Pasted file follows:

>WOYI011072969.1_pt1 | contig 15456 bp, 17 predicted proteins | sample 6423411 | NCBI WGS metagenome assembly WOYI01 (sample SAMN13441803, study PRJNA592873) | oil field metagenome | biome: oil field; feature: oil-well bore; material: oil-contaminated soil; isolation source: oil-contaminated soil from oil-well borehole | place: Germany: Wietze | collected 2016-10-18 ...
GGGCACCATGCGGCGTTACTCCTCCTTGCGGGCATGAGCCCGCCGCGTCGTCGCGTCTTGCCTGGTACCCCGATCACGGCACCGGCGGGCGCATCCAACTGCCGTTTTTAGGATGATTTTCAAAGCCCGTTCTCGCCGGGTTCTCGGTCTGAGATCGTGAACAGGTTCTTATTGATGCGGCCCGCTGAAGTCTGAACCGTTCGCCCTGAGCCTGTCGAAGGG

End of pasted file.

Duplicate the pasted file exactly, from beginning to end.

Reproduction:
>WOYI011072969.1_pt1 | contig 15456 bp, 17 predicted proteins | sample 6423411 | NCBI WGS metagenome assembly WOYI01 (sample SAMN13441803, study PRJNA592873) | oil field metagenome | biome: oil field; feature: oil-well bore; material: oil-contaminated soil; isolation source: oil-contaminated soil from oil-well borehole | place: Germany: Wietze | collected 2016-10-18 ...
GGGCACCATGCGGCGTTACTCCTCCTTGCGGGCATGAGCCCGCCGCGTCGTCGCGTCTTGCCTGGTACCCCGATCACGGCACCGGCGGGCGCATCCAACTGCCGTTTTTAGGATGATTTTCAAAGCCCGTTCTCGCCGGGTTCTCGGTCTGAGATCGTGAACAGGTTCTTATTGATGCGGCCCGCTGAAGTCTGAACCGTTCGCCCTGAGCCTGTCGAAGGG